Surmulot is an integrated environment for music composition. It has many entry points, making it the liking of a large toolbox, or a laboratory.
You can use it to produce melodies, and possibly sound. Which, together, may be music. You can also create graphical user interfaces for interactive compositions.
How Surmulot came to existence is related in this page: http://www.zogotounga.net/surmulot/surmulot.html
Music-wise, the scope of Surmulot is quite broad. Very elementary musical structures are implemented at the bottom, then used to create more and more abstract high-level structures. The bottom level is simply about mixing and sounds. High levels includes workable music theory concepts such as modes, chord progressions, indian taals and ragas, and also more or less experimental computer music metaphors such as projection fields, tendency masks or Xenakis sieves.
Surmulot understands several common music representation formats, such as MIDI, ABC, Keykit phrases, Scala scales, Csound scores and tabla bols.
Interface with other software happens either via OSC or MIDI (for csound, Supercollider), via local network connection (Keykit), or Emacs subprocesses (Csound, Java, Python, Lisp).
Practically speaking, Surmulot can be divided in two big parts: the textual front-end, which is Emacs, and the interactive graphical environment, which is MuO.
Both parts are actually full-featured programming environments, with their own langages: Emacs Lisp, and Squeak Smalltalk.
They have complementary world views: Emacs works with files, which it can edit in very powerful ways, and processes (it can monitor the execution of Csound, for example). On the other hand, Squeak works with objects living all together in a big image, which is the MuO world. When you quit Surmulot, all data pertaining to Emacs will be saved on files or be forgotten, while the image where live all MuO objects will simply be frozen, ready to get back to life exactly as it was when you left it. Multiple versions of this image can be stored, parallel worlds so to say.
MuO objects can be highly interactive. Squeak graphical user interface, called Morphic, is very dynamic. Complex data structures can be edited and explored in quite original ways. This complements Emacs ability to see meaningful structures in text and code; in Emacs text itself is very dynamic.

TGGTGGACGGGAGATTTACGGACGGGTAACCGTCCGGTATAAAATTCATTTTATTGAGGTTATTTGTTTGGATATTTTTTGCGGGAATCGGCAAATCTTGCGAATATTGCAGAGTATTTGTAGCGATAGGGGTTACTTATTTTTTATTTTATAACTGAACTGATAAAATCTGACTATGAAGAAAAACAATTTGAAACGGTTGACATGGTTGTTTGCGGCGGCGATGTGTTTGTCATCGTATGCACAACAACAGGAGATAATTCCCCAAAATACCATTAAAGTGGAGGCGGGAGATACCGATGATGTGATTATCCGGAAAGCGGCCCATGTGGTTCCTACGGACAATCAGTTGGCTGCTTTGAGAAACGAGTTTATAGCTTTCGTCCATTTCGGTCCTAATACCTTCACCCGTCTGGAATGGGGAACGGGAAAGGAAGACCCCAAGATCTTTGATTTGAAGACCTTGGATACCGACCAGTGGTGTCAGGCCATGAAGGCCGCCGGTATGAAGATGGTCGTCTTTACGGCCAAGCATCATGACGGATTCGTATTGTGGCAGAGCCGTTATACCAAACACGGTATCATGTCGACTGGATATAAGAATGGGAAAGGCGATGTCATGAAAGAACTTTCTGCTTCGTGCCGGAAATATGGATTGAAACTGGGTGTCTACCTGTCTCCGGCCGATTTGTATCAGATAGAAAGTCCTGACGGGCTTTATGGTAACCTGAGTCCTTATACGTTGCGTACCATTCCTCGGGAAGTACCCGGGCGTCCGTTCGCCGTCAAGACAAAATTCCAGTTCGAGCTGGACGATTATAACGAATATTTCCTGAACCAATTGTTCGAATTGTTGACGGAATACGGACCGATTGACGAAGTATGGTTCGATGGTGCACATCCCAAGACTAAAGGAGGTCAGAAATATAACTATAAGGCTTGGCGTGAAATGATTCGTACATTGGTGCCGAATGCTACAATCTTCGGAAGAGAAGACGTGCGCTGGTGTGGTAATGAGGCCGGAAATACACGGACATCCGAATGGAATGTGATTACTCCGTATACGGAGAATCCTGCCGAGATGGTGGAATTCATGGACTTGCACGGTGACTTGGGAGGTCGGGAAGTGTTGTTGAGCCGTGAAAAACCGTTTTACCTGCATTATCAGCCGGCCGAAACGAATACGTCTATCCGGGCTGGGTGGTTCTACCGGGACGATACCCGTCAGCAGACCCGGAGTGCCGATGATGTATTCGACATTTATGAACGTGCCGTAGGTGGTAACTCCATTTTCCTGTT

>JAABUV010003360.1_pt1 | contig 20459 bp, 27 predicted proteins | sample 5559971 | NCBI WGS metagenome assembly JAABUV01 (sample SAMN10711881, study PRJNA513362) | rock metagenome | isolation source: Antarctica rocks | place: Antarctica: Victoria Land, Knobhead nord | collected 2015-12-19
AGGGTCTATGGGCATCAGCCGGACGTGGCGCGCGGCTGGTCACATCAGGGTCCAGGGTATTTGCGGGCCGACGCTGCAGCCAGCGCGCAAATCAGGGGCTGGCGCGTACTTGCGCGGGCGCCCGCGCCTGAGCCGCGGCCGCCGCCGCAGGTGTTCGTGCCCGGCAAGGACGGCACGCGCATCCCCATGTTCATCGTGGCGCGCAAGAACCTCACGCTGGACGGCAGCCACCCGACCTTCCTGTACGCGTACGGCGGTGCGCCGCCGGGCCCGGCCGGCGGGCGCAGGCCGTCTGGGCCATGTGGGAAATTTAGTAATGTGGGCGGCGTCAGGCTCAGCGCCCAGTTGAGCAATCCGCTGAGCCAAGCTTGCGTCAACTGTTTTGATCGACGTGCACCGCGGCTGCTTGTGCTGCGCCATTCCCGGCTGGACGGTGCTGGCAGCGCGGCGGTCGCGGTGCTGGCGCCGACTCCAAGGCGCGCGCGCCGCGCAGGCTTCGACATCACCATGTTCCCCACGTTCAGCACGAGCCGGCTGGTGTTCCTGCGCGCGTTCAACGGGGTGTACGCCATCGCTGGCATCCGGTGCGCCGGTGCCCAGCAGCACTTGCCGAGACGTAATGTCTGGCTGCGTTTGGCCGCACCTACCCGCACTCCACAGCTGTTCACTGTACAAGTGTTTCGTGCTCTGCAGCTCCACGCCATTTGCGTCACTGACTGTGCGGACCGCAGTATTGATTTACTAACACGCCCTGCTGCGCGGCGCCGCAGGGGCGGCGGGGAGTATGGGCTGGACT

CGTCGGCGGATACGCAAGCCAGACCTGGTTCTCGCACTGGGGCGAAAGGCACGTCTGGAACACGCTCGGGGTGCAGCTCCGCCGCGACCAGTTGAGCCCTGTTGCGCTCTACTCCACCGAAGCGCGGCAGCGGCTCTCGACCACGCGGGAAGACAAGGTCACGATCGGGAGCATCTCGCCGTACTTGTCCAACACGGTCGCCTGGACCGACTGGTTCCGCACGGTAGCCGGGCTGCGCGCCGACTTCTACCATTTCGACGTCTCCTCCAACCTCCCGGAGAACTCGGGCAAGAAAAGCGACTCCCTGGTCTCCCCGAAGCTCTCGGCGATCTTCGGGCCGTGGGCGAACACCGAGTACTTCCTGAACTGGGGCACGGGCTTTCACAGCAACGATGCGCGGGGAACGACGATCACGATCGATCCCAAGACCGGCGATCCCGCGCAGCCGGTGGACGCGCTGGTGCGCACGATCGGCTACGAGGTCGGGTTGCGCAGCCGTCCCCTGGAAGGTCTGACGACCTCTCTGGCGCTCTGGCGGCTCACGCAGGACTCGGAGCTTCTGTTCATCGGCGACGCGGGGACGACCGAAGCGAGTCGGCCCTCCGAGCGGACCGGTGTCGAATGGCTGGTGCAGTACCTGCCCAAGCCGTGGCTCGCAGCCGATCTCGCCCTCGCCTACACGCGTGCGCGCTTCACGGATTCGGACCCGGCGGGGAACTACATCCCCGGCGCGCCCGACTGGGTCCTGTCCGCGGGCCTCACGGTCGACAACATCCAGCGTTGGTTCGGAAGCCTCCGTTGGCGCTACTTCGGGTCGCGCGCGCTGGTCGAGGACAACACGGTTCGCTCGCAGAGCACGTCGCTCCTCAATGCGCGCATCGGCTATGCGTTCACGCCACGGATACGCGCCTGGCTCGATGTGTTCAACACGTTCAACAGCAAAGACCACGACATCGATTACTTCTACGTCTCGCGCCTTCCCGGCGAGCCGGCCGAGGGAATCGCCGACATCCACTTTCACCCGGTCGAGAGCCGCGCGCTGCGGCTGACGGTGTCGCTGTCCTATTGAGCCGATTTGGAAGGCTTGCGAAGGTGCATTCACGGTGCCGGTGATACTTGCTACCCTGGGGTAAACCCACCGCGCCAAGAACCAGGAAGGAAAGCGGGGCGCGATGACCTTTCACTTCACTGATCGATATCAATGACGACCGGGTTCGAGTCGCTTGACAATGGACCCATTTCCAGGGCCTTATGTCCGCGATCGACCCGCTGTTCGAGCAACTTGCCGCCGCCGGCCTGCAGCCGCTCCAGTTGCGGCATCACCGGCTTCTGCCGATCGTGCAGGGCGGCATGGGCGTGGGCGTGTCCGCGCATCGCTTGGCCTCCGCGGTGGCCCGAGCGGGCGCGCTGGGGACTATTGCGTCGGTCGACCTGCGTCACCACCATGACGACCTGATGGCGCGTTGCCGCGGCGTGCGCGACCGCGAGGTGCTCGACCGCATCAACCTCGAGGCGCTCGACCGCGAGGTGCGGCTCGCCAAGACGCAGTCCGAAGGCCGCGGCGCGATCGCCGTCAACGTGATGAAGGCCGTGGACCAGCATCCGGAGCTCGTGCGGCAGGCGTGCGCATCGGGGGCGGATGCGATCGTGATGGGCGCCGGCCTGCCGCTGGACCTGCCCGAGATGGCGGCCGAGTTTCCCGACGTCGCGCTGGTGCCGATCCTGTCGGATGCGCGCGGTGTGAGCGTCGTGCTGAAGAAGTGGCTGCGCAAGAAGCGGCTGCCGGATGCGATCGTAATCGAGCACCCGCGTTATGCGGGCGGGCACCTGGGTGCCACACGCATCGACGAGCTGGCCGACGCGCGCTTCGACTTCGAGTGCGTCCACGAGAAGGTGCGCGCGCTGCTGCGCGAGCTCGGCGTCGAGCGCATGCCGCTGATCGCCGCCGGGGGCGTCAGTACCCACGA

The overall system is thus very rich. You can easily be overwhelmed by the possibilities it opens. So it is important to understand that there is not one single way to achieve something with Surmulot; you can start with a simple usage and give yourself time to discover what is available and which parts of it may be interesting to you.
At first you may simply play tabla via Eshell, edit Csound files in Emacs, or design an envelope graphically in Squeak. Then you may see how an envelope can be designed via Squeak from within Emacs and the envelope editor actually be embedded in a Csound document.
Eventually you may want to learn Emacs Lisp or Smalltalk, or both, and have the whole system gradually become a library for your own programs.
Everything is open and can be modified on the fly; all code is right there, easy to browse and change. But you do not have to write a single line of code to use Surmulot. It's all up to you, and I believe how you will discover the system to be a very personal matter. Please do not try to get it all at once immediately. Take time, find your own way. Surmulot is intended to be a place where you can wander. It does not have a definite purpose or usage. It is a toolbox for working with musical ideas, a laboratory for setting-up musical experiments.
Documentation is scattered in several places, and several levels.
On the Emacs side we have high-level Info documentation. See see (Csound-x)Top., see (muO)Top and see (Surmulot)Top.
Low-level documentation is provided by the self-documentating features of Emacs, namely the documentation strings of functions and variables. Please see see (emacs)Lisp Doc.
On the Squeak side, high-level documentation is available in the muO image as a set of BookMorphs. Low-level documentation is in class and methods comments, and SUnit test cases.
On the web, see http://www.zogotounga.net/comp/eindex.html.
Surmulot is also the french name for the common rat, Ratus Norvegicus.